This is the first of a series on the economic
Karl Marx said “from each according to his ability, to each according to his needs”. In other words we are all expected to contribute to society what we can and only expected to take what we need. Under socialism laziness and greed are both vices.
Unfortunately under modern capitalism greed is considered more of a virtue than a vice and has become the driving force of the economic system. It is greed that has brought capitalism to where it is today.
So is socialism the answer. Rather than try to insert a lengthy treatise into the middle of this post let us just all agree that we are not ready to move to that stage at this point in time.
But we do need to change our way of thinking and the way we live in this world for the good of the planet and it’s peoples.
Capitalism has simply gotten out of control, especially American capitalism where most corporations today operate on the principle that “corporate officers have a fiduciary duty to maximize shareholder value”, that is profits, without regards for employees or customers, or communities, or the broader public good.
We have seen it in our communities with the decline of local businesses and the growth of mega corporations. As owners become more disconnected from their businesses concerns for workers and customer value disappear to be replaced by the pursuit of, not just a fair profit, but maximized profit.
And we are all complicit as we sell out our friends and neighbours who worked in the locally owned businesses and local factories, for cheap goods produced abroad by near-slave labour.
Alongside greed, but driven by it, are false assumptions. The first false assumption is that wealth creation is all that matters, and wealth redistribution is an evil of socialism. The assumption being that as long as we keep creating wealth the rich will keep getting richer but enough “crumbs” will trickle down to working people and the poor to keep them happy. This is based on the same theory that sees recessions as the worst thing that could possibly happen. But it is a theory based on continuous and unlimited growth, a dangerous false assumption, The planet simply does not have the resources to support unlimited economic growth without self-destructing.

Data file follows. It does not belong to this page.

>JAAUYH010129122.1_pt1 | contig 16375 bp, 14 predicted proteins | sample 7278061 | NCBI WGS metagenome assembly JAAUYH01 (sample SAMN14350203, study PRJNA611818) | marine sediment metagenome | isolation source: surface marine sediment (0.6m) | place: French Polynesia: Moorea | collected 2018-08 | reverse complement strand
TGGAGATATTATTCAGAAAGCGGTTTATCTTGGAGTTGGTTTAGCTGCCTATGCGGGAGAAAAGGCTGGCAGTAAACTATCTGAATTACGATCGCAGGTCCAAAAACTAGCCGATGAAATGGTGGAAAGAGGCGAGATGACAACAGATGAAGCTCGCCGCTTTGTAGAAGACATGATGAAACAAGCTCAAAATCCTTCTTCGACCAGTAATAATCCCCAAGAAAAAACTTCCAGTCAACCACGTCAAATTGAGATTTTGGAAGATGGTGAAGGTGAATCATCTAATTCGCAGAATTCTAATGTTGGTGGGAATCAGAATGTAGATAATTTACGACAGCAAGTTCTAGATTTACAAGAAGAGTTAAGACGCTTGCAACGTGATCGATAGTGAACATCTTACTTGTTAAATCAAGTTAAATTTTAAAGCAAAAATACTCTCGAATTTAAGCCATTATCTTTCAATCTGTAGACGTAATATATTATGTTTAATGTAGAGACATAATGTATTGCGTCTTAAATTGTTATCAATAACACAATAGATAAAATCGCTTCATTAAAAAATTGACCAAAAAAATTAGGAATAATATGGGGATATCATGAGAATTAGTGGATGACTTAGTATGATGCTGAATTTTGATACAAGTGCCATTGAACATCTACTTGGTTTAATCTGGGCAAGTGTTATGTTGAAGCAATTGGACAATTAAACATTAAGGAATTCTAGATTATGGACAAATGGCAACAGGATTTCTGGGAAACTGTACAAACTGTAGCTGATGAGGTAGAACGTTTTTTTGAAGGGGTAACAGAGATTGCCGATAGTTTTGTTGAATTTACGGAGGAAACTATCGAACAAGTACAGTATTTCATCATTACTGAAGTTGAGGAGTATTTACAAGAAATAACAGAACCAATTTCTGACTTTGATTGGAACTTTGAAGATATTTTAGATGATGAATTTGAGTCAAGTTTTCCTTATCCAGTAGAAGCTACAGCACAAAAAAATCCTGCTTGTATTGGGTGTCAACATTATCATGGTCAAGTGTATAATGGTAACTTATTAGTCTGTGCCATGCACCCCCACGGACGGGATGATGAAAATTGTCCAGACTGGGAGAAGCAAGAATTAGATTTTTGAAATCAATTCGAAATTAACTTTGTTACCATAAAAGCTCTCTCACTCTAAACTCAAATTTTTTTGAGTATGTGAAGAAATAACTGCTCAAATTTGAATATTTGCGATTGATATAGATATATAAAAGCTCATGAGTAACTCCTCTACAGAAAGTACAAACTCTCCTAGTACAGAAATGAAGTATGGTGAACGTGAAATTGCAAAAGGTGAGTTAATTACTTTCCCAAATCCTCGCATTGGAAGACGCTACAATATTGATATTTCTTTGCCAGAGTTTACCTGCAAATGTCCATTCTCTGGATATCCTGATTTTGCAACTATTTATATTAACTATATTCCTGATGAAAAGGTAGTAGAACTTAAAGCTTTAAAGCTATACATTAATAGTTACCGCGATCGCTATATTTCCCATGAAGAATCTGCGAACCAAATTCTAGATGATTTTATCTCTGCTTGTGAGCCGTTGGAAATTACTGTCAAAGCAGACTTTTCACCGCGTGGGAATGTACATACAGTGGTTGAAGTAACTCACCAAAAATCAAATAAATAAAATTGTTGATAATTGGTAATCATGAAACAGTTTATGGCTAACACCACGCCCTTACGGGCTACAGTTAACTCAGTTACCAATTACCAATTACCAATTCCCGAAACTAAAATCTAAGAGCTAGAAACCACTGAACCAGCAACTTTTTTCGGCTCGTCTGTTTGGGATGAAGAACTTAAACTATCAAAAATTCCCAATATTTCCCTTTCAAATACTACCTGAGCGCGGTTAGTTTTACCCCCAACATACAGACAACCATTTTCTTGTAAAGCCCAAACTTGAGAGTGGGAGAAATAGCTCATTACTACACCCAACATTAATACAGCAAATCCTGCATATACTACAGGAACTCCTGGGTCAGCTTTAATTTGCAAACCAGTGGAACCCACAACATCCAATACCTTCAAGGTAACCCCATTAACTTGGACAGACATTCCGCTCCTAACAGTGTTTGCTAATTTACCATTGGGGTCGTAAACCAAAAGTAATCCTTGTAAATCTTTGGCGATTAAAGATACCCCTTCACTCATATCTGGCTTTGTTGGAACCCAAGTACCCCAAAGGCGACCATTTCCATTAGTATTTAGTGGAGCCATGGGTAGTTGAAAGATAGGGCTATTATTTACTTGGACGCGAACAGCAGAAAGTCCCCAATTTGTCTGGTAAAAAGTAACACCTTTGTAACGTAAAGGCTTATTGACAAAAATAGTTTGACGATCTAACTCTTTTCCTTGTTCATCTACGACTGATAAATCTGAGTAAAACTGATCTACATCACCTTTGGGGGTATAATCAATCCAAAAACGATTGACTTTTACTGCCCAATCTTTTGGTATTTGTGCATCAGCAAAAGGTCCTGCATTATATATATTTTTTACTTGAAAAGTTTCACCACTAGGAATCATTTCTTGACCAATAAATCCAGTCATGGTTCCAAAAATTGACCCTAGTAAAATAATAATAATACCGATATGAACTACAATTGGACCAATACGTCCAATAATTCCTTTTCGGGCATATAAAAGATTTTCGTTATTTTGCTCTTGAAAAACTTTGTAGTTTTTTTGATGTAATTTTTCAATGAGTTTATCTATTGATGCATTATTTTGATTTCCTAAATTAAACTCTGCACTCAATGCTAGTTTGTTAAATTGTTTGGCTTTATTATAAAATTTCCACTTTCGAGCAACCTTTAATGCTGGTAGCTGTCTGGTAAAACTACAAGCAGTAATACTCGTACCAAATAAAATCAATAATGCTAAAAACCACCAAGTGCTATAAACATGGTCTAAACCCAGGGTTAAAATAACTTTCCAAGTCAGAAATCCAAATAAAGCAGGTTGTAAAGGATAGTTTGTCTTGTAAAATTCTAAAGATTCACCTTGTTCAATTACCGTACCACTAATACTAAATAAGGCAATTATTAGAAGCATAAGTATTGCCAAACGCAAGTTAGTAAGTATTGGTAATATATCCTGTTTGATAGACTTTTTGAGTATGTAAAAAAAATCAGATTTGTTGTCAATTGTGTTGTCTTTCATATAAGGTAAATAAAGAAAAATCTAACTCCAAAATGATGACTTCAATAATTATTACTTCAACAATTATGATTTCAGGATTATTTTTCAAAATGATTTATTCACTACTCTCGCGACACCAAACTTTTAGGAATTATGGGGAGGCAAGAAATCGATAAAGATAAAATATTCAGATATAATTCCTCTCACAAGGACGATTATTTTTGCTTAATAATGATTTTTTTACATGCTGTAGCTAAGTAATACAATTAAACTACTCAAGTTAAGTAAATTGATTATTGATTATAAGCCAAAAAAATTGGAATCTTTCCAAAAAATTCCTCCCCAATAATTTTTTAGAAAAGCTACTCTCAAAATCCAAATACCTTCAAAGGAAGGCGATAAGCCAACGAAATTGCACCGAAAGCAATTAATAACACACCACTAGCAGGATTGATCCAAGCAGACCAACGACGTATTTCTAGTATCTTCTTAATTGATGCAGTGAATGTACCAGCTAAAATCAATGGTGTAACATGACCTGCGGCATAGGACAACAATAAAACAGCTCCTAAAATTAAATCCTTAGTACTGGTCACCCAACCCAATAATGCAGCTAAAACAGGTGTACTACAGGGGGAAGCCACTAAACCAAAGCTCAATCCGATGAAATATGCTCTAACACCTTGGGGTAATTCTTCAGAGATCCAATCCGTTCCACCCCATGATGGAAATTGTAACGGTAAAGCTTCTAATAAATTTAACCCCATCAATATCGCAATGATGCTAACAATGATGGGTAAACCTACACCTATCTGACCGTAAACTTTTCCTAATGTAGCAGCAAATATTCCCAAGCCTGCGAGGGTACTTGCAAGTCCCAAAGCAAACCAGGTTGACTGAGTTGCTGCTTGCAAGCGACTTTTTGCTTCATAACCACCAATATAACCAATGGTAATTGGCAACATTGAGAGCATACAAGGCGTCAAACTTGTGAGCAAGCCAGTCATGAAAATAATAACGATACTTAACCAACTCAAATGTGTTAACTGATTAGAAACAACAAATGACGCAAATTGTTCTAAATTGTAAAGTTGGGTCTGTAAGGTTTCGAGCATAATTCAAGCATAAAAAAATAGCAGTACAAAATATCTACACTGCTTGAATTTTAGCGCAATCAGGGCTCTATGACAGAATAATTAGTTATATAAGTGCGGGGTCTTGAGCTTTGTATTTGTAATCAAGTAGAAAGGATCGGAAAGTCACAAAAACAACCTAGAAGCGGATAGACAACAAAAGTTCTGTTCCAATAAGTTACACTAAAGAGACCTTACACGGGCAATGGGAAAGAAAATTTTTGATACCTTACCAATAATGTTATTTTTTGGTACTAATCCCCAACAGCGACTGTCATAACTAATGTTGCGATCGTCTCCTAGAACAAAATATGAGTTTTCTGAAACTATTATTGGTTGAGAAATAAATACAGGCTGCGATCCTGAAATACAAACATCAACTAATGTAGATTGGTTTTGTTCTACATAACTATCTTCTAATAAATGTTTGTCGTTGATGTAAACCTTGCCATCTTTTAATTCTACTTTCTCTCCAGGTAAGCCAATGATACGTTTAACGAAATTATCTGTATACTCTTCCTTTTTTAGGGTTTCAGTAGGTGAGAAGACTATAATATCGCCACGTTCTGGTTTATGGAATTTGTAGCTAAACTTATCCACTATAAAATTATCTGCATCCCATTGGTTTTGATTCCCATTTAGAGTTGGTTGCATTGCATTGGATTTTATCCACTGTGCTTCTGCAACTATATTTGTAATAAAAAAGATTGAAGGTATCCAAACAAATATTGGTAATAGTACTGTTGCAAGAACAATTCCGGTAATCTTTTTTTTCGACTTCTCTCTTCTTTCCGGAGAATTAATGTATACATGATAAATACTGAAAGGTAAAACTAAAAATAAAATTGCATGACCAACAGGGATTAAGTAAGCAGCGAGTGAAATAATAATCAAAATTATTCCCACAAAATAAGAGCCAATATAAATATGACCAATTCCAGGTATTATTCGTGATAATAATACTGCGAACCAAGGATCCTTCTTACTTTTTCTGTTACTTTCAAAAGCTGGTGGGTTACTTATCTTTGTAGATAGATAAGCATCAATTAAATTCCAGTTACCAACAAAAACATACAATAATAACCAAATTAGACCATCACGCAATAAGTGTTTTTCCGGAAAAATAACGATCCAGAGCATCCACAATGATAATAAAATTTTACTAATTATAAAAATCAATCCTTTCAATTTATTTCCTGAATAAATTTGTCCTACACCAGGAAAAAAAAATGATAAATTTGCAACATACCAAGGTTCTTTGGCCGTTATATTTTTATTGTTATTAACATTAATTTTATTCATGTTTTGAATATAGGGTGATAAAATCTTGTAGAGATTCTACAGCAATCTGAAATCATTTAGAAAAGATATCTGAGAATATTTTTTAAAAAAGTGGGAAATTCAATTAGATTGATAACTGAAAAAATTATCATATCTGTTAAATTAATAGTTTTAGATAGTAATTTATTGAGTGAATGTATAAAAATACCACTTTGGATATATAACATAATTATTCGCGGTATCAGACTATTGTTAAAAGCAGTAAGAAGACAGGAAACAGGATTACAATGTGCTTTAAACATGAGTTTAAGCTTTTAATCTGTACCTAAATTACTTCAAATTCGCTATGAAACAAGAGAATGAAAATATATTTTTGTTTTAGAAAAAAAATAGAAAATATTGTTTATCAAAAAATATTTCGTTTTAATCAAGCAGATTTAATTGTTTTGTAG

So where do we go from here. For the moment those responsible are still living their lavish lifestyles, pausing only to fly to Washington in their corporate jets to ask the common people to bail them out with their tax money. But the fact is that the American economy, and even the Canadian economy is so dominated by these mega corporations that their failure would have serious implications for working people.
In the short term governments need to keep the economy from collapsing, for the broader good, But they should not do it on the corporations terms but in a way that serves the common people. In the long term this is an opportunity to change the way the economy works – to an economy that serves the common good, not just corporate interests.
We have seen that countries with mixed economies, in particularly Canada, with a greater degree of government regulation and involvement in the economy have done better than the American pure capitalist approach. We need to learn from that, and build on it. But we need to go much further in building an economy for the people and the planet rather than an economy just for the corporations.
We can build an economy that can provide everyone with a decent quality of life if we responsibly and sustainably utilize and distribute the planet's resources.
Future posts will look in more detail at what we need to do in the short and long term.